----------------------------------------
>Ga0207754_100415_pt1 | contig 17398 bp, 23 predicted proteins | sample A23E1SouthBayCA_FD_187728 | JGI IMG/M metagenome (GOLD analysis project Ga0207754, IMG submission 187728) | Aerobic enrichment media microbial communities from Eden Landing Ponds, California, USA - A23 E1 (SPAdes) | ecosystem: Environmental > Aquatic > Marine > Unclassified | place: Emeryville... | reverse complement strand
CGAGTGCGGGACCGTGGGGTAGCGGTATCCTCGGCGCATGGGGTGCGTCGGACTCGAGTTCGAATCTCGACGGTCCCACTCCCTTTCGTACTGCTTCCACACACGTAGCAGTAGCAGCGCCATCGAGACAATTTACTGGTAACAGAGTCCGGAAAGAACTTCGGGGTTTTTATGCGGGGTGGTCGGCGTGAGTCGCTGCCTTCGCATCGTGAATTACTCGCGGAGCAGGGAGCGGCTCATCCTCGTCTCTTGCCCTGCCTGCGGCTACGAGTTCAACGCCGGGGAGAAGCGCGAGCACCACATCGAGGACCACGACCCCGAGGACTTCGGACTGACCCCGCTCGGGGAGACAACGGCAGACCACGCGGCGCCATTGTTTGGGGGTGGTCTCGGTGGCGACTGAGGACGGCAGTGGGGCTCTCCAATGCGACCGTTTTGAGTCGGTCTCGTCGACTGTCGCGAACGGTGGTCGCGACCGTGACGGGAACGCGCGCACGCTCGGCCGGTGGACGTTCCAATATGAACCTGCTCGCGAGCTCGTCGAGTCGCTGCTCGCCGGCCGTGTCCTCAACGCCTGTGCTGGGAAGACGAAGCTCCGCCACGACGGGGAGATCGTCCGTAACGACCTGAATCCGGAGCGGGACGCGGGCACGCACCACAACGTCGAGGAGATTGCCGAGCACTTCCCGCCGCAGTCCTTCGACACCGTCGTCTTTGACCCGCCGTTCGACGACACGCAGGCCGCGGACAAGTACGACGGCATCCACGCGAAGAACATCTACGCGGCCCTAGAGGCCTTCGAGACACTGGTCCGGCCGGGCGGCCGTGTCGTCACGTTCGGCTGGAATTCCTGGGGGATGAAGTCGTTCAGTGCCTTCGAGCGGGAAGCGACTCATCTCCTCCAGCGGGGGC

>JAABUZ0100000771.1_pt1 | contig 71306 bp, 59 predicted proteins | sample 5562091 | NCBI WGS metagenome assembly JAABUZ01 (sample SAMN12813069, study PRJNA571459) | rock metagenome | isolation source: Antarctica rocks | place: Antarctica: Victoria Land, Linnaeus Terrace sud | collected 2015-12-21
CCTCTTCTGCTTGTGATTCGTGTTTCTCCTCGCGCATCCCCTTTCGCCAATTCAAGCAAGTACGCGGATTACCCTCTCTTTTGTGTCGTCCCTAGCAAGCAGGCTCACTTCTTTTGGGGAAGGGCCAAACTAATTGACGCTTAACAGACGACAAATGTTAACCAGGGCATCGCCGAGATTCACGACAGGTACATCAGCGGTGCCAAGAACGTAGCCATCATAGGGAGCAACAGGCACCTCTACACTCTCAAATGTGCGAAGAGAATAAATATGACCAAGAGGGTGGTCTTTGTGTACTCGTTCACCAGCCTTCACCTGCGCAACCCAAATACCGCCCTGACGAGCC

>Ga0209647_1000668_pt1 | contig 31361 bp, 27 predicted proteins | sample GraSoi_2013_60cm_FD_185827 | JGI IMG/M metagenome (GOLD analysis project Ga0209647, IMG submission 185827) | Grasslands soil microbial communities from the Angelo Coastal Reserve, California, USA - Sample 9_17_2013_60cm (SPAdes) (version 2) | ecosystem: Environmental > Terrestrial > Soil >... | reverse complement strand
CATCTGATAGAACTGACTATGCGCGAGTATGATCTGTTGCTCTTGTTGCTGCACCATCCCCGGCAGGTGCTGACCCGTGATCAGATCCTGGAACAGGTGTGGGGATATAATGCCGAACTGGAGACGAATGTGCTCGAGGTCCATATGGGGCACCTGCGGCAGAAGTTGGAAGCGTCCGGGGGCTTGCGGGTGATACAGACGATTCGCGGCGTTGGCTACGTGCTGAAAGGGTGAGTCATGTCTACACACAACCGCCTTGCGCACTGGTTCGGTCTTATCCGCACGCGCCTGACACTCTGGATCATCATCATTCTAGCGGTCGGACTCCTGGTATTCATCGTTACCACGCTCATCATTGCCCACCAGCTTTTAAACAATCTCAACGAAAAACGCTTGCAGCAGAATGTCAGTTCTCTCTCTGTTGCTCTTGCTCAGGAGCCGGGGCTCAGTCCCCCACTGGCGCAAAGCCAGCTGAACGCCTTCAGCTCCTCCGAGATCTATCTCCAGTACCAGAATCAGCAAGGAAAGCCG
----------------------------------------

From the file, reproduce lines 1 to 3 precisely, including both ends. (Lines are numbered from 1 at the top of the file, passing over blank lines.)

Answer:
>Ga0207754_100415_pt1 | contig 17398 bp, 23 predicted proteins | sample A23E1SouthBayCA_FD_187728 | JGI IMG/M metagenome (GOLD analysis project Ga0207754, IMG submission 187728) | Aerobic enrichment media microbial communities from Eden Landing Ponds, California, USA - A23 E1 (SPAdes) | ecosystem: Environmental > Aquatic > Marine > Unclassified | place: Emeryville... | reverse complement strand
CGAGTGCGGGACCGTGGGGTAGCGGTATCCTCGGCGCATGGGGTGCGTCGGACTCGAGTTCGAATCTCGACGGTCCCACTCCCTTTCGTACTGCTTCCACACACGTAGCAGTAGCAGCGCCATCGAGACAATTTACTGGTAACAGAGTCCGGAAAGAACTTCGGGGTTTTTATGCGGGGTGGTCGGCGTGAGTCGCTGCCTTCGCATCGTGAATTACTCGCGGAGCAGGGAGCGGCTCATCCTCGTCTCTTGCCCTGCCTGCGGCTACGAGTTCAACGCCGGGGAGAAGCGCGAGCACCACATCGAGGACCACGACCCCGAGGACTTCGGACTGACCCCGCTCGGGGAGACAACGGCAGACCACGCGGCGCCATTGTTTGGGGGTGGTCTCGGTGGCGACTGAGGACGGCAGTGGGGCTCTCCAATGCGACCGTTTTGAGTCGGTCTCGTCGACTGTCGCGAACGGTGGTCGCGACCGTGACGGGAACGCGCGCACGCTCGGCCGGTGGACGTTCCAATATGAACCTGCTCGCGAGCTCGTCGAGTCGCTGCTCGCCGGCCGTGTCCTCAACGCCTGTGCTGGGAAGACGAAGCTCCGCCACGACGGGGAGATCGTCCGTAACGACCTGAATCCGGAGCGGGACGCGGGCACGCACCACAACGTCGAGGAGATTGCCGAGCACTTCCCGCCGCAGTCCTTCGACACCGTCGTCTTTGACCCGCCGTTCGACGACACGCAGGCCGCGGACAAGTACGACGGCATCCACGCGAAGAACATCTACGCGGCCCTAGAGGCCTTCGAGACACTGGTCCGGCCGGGCGGCCGTGTCGTCACGTTCGGCTGGAATTCCTGGGGGATGAAGTCGTTCAGTGCCTTCGAGCGGGAAGCGACTCATCTCCTCCAGCGGGGGC

>JAABUZ0100000771.1_pt1 | contig 71306 bp, 59 predicted proteins | sample 5562091 | NCBI WGS metagenome assembly JAABUZ01 (sample SAMN12813069, study PRJNA571459) | rock metagenome | isolation source: Antarctica rocks | place: Antarctica: Victoria Land, Linnaeus Terrace sud | collected 2015-12-21